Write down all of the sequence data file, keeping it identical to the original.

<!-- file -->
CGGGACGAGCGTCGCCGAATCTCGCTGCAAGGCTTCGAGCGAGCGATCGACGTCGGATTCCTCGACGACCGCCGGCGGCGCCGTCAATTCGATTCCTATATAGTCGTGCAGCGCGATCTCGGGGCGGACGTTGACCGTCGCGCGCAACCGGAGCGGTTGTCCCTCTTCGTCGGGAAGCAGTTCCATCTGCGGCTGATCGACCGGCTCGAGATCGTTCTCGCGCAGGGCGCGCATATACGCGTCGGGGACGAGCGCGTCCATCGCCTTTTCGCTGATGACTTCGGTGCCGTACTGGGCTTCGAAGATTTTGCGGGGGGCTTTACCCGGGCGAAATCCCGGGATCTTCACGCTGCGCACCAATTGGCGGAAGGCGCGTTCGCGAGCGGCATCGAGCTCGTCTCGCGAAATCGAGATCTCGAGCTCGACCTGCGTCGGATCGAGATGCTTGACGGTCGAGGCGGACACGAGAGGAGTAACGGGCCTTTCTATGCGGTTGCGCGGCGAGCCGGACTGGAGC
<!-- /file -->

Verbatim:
CGGGACGAGCGTCGCCGAATCTCGCTGCAAGGCTTCGAGCGAGCGATCGACGTCGGATTCCTCGACGACCGCCGGCGGCGCCGTCAATTCGATTCCTATATAGTCGTGCAGCGCGATCTCGGGGCGGACGTTGACCGTCGCGCGCAACCGGAGCGGTTGTCCCTCTTCGTCGGGAAGCAGTTCCATCTGCGGCTGATCGACCGGCTCGAGATCGTTCTCGCGCAGGGCGCGCATATACGCGTCGGGGACGAGCGCGTCCATCGCCTTTTCGCTGATGACTTCGGTGCCGTACTGGGCTTCGAAGATTTTGCGGGGGGCTTTACCCGGGCGAAATCCCGGGATCTTCACGCTGCGCACCAATTGGCGGAAGGCGCGTTCGCGAGCGGCATCGAGCTCGTCTCGCGAAATCGAGATCTCGAGCTCGACCTGCGTCGGATCGAGATGCTTGACGGTCGAGGCGGACACGAGAGGAGTAACGGGCCTTTCTATGCGGTTGCGCGGCGAGCCGGACTGGAGC